If you think that you will miss the rewind and fastforward features of a DVR, well Boxee has a monthly service, currently at $10, normally $15 that lets you store an unlimited amount of content "in the cloud". The keywords here are "unlimited" and "in the cloud". Since the content is in the cloud, playback can happen on any device from the local network or that has access to the online Boxee account from the Internet. In example terms that means "sit on the beach and watch a recorded show from your smart phone." Of course you can also stream from your Netflix account while you are there as well.
Another Boxee feature worth mentioning, although it may seem trivial and a feature that should be present by default, is the ability to plugin an external device to the Boxee box via USB. The multimedia content on the external device (thumb drive or external hard drive for example) is now available for playback on the HDMI-connected screen, likely the TV in most cases.
Crunching the numbers
There are many many combinations of hardware and service costs that could come into play in the before and after scenarios of eliminating satellite or cable TV, so I'll just add up a few numbers based on one "after" scenario.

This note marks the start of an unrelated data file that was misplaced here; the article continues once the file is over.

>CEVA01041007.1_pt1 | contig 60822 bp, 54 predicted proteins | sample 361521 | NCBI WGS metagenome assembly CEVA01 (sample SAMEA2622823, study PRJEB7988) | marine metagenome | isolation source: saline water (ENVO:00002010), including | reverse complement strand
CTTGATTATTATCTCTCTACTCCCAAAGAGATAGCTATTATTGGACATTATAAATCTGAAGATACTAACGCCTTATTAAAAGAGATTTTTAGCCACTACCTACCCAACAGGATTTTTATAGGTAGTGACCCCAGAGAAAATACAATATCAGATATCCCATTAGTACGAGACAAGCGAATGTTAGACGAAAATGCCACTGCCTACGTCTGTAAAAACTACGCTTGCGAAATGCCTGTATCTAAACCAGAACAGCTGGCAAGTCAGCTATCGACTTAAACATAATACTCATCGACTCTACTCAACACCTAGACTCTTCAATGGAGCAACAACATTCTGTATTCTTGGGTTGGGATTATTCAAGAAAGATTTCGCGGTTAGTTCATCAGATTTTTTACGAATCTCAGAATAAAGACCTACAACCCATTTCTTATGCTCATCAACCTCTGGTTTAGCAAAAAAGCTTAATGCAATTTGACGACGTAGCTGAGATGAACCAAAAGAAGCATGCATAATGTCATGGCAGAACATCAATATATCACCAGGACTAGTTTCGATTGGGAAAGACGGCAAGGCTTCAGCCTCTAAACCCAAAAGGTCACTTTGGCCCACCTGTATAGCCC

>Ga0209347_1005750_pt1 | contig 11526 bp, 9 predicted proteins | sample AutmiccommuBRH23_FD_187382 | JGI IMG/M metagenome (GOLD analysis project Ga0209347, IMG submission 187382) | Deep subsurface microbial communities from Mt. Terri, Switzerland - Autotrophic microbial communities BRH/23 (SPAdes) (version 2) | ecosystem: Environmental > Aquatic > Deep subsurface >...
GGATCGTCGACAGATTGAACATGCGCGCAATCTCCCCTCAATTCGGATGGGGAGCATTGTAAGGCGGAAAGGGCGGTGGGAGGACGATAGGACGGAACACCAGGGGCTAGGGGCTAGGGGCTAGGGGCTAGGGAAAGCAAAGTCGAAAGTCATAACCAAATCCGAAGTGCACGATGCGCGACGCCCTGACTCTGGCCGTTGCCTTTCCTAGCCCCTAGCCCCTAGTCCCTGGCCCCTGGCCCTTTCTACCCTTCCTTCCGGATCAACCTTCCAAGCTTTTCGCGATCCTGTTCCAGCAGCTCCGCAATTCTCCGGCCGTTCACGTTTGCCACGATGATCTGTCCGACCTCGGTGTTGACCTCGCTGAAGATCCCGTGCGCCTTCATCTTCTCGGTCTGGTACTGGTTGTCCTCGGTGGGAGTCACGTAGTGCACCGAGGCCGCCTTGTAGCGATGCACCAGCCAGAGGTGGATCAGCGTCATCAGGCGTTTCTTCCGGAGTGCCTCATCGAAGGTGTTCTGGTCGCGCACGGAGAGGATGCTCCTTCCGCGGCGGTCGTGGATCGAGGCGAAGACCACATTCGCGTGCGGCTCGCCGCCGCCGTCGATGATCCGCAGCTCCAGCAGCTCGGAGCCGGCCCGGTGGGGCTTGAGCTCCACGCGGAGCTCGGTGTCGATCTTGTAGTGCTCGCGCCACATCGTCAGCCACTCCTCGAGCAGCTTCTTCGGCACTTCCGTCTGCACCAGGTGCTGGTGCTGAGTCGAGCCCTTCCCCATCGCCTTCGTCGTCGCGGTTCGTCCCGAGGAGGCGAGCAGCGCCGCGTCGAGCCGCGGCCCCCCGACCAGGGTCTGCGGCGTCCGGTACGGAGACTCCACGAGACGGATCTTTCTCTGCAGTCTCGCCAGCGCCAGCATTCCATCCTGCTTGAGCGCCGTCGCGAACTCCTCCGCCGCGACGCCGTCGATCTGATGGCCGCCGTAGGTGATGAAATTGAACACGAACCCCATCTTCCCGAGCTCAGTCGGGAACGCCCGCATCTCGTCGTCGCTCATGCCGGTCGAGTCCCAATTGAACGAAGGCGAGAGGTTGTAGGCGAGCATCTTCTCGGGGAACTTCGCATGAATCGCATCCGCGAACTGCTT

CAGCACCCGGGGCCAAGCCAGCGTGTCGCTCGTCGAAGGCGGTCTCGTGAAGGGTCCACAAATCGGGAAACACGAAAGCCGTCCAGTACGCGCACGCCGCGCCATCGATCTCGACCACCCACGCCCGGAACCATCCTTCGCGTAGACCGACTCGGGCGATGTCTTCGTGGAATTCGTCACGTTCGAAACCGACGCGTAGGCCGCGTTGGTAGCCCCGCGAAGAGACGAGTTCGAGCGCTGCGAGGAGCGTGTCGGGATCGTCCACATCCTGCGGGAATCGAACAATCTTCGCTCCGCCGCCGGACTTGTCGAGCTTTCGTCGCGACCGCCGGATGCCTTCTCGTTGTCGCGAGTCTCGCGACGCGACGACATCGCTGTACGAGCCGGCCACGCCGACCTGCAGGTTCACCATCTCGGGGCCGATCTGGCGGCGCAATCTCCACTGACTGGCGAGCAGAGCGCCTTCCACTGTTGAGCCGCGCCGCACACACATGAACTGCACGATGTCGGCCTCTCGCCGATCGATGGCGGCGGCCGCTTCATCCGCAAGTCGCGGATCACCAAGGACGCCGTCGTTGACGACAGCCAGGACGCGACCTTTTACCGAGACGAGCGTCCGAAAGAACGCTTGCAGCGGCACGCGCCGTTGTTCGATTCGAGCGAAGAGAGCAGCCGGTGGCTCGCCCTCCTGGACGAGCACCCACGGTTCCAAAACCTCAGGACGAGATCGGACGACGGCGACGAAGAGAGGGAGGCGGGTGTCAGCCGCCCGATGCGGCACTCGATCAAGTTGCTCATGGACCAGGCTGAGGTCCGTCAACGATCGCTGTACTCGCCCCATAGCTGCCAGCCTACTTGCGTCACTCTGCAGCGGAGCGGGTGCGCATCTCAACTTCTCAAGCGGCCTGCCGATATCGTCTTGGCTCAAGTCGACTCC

Say we decided to subscribe to two of the VOD streaming providers, we are looking at a cost of around $20/month, granting us access to LOTS of TV. Now, let's say we want to capture the video coming across the air waves and have the ability to record it as well, so that it can be played back on any device. We are looking at another $10 or $15 per month for the service and $100 one time for the hardware. Now, that's not too bad at all.
Granted, we are not including the cost of broadband Internet and mobile phone fees, but just like the TV and PC, those were most likely already in place.
With all that said, I'm going to read a good old fashioned paperback book and remove myself from the "digital" realm as much as possible for the next couple of hours. I hope that something in these 1200 plus words allowed you to put in action something to save a buck or two, or much more, for you and your family.
Have you canceled cable or satellite TV?
If you have, please feel free to share your story in the comment area below this post.